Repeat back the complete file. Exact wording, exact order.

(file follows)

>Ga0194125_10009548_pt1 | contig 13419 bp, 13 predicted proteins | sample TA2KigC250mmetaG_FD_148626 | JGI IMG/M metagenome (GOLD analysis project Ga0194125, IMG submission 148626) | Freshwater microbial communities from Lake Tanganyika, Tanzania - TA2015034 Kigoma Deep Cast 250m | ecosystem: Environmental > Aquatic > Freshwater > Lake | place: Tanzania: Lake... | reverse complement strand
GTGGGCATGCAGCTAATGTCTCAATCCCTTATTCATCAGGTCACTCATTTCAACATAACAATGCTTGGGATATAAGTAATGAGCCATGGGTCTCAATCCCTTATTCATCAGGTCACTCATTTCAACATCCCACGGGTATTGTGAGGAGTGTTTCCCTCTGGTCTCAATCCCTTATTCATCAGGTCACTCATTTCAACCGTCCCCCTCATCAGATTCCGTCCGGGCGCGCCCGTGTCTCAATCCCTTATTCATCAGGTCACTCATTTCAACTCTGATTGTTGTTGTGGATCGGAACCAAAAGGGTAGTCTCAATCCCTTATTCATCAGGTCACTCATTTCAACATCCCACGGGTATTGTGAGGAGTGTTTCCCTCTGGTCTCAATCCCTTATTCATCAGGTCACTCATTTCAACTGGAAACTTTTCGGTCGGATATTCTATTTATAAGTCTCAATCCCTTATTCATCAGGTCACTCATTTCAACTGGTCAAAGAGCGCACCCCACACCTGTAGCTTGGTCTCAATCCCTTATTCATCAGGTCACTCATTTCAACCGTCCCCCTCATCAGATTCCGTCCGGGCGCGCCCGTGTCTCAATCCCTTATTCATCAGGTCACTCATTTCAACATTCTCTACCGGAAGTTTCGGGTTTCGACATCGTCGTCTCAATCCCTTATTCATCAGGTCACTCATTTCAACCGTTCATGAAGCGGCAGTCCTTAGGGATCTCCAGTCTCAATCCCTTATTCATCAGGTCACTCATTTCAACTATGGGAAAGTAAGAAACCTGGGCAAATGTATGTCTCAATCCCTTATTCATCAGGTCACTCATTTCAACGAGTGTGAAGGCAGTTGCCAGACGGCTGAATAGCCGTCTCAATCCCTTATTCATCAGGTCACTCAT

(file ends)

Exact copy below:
>Ga0194125_10009548_pt1 | contig 13419 bp, 13 predicted proteins | sample TA2KigC250mmetaG_FD_148626 | JGI IMG/M metagenome (GOLD analysis project Ga0194125, IMG submission 148626) | Freshwater microbial communities from Lake Tanganyika, Tanzania - TA2015034 Kigoma Deep Cast 250m | ecosystem: Environmental > Aquatic > Freshwater > Lake | place: Tanzania: Lake... | reverse complement strand
GTGGGCATGCAGCTAATGTCTCAATCCCTTATTCATCAGGTCACTCATTTCAACATAACAATGCTTGGGATATAAGTAATGAGCCATGGGTCTCAATCCCTTATTCATCAGGTCACTCATTTCAACATCCCACGGGTATTGTGAGGAGTGTTTCCCTCTGGTCTCAATCCCTTATTCATCAGGTCACTCATTTCAACCGTCCCCCTCATCAGATTCCGTCCGGGCGCGCCCGTGTCTCAATCCCTTATTCATCAGGTCACTCATTTCAACTCTGATTGTTGTTGTGGATCGGAACCAAAAGGGTAGTCTCAATCCCTTATTCATCAGGTCACTCATTTCAACATCCCACGGGTATTGTGAGGAGTGTTTCCCTCTGGTCTCAATCCCTTATTCATCAGGTCACTCATTTCAACTGGAAACTTTTCGGTCGGATATTCTATTTATAAGTCTCAATCCCTTATTCATCAGGTCACTCATTTCAACTGGTCAAAGAGCGCACCCCACACCTGTAGCTTGGTCTCAATCCCTTATTCATCAGGTCACTCATTTCAACCGTCCCCCTCATCAGATTCCGTCCGGGCGCGCCCGTGTCTCAATCCCTTATTCATCAGGTCACTCATTTCAACATTCTCTACCGGAAGTTTCGGGTTTCGACATCGTCGTCTCAATCCCTTATTCATCAGGTCACTCATTTCAACCGTTCATGAAGCGGCAGTCCTTAGGGATCTCCAGTCTCAATCCCTTATTCATCAGGTCACTCATTTCAACTATGGGAAAGTAAGAAACCTGGGCAAATGTATGTCTCAATCCCTTATTCATCAGGTCACTCATTTCAACGAGTGTGAAGGCAGTTGCCAGACGGCTGAATAGCCGTCTCAATCCCTTATTCATCAGGTCACTCAT